The multimillion-dollar tallies came despite the realities of divided government, which has made moving legislation difficult.

Lobbyists said that, even with a split in party control, partisan firms are valuable because they can provide specialized services, such as outreach to a certain lawmaker or official.

And more often than not, all-Democratic firms will partner with their Republican colleagues when needed. Elmendorf | Ryan, for example, often partners with Fierce, Isakowitz & Blalock and other firms to cover all the partisan bases.

“A subset of our success is that we will work with anyone — member, staff, think tank — on a shared goal. So we work with Republicans on better sentencing policies, LGBT issues, comprehensive immigration reform,” said Robert Raben, founder and president of the Raben Group, staffed by Democrats.

“You don’t have to be an R or a D to work with an R or a D. You have to want to work with people on a shared goal, which we do in spades.”

Some shops flirted becoming bipartisan in the past but decided against it. Navigators Global joined with Roberti Associates — run by Vin Roberti, a well-known fundraiser and adviser to Democrats — in December 2008 after President Obama’s election, but the firms parted ways about two years later.

Anderson said lawmakers and their staff are often more trusting of lobby teams that have a partisan affiliation.

“From our lobbying experience — and having briefly tried both models — there is a higher degree of mutual trust and common interest between members, staff and consultants in an all-GOP environment. Same holds true for who you chose to be in business with,” Anderson said.  

Some lobbyists said they put party first, even when considering which clients to take on. One all-Republican firm turned down a client with renewable energy interests because it didn’t jibe with GOP policies.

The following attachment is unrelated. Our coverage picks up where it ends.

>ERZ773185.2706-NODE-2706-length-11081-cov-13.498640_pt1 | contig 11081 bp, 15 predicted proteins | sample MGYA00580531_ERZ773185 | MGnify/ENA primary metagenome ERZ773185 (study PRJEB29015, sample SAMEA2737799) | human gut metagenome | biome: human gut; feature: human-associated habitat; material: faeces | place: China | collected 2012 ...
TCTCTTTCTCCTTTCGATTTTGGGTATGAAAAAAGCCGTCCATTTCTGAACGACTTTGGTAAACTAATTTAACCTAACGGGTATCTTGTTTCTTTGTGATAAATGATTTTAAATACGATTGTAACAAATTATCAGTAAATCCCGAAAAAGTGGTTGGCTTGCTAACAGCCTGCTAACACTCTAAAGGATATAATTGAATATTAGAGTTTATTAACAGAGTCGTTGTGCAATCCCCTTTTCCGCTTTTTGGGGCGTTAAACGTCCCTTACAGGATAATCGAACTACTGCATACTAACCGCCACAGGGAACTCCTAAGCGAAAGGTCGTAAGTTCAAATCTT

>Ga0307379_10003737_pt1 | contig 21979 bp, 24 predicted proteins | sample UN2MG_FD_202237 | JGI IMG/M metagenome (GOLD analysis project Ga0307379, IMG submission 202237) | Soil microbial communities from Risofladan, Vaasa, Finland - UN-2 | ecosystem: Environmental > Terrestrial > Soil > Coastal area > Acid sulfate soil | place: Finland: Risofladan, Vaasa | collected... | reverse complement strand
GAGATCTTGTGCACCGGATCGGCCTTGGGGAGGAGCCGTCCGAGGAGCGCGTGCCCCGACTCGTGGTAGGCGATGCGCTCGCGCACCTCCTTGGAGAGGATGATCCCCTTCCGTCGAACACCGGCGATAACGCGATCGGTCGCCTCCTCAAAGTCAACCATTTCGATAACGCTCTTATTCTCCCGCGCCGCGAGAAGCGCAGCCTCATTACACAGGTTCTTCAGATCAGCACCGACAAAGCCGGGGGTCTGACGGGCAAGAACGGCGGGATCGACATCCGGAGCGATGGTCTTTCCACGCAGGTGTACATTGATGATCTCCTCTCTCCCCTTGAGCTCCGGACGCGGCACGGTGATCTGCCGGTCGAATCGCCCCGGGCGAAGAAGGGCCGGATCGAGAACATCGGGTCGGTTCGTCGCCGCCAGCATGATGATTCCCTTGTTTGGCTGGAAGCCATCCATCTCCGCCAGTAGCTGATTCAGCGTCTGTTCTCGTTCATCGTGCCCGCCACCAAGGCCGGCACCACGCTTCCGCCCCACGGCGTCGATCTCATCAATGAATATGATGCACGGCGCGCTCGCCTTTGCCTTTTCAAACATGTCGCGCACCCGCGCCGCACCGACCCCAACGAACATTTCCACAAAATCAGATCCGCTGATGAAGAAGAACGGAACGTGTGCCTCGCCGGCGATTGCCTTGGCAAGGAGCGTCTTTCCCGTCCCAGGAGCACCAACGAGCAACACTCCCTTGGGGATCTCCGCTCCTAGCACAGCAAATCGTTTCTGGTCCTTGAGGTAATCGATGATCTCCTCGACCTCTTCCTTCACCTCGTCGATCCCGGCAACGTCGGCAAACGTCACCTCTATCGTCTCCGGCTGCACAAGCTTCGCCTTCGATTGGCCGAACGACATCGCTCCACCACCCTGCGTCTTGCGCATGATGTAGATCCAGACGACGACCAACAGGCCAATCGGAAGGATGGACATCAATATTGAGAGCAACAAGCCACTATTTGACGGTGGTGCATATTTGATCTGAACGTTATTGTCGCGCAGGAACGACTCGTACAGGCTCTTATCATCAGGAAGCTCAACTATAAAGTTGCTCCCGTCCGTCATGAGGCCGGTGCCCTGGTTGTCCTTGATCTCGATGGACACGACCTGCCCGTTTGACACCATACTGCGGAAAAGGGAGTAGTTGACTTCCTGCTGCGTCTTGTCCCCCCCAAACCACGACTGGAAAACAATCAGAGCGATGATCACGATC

“We couldn’t take them as a client because we couldn’t go to our friends and say with a straight face to them that they should support subsidies,” a lobbyist at the firm said. “If Republicans were supportive of handing these government checks to these industries, we would support them. But they don’t, so we don’t take them on as clients so to not give Republicans a headache down the road.” 

Some shops lean toward one party while hiring a staffer or two who can serve as an ambassador to the other party.

BGR Group, which is mostly Republicans, has one Democratic lobbyist in Jonathan Mantz, who was national finance director for then-Sen. Hillary Clinton’s (D-N.Y.) 2008 presidential campaign. 

Forbes-Tate, named after two former senior Clinton White House aides, has two Republicans among its cohort of 11 lobbyists.

“It has helped no doubt. We will always be viewed as a Democratic firm, but we have looked on where we have gaps that we needed to fill,” Jeff Forbes, founding partner of Forbes-Tate, said.

Having a GOP name can mean business coming in the door for Democratic lobbyists too. Former Rep. Toby Moffett (D-Conn.), chairman of the Moffett Group, said that he hired Mike Kelley, a former aide to ex-Rep. Steve Buyer (R-Ind.), after the GOP won the House majority in 2010.  

“For us, having Mike has been important to keeping clients and getting new clients,” Moffett said. “In the ‘dark days’ for me — 2001 to 2006 — it was a wall-to-wall Republican Congress, and it was very hard for me.”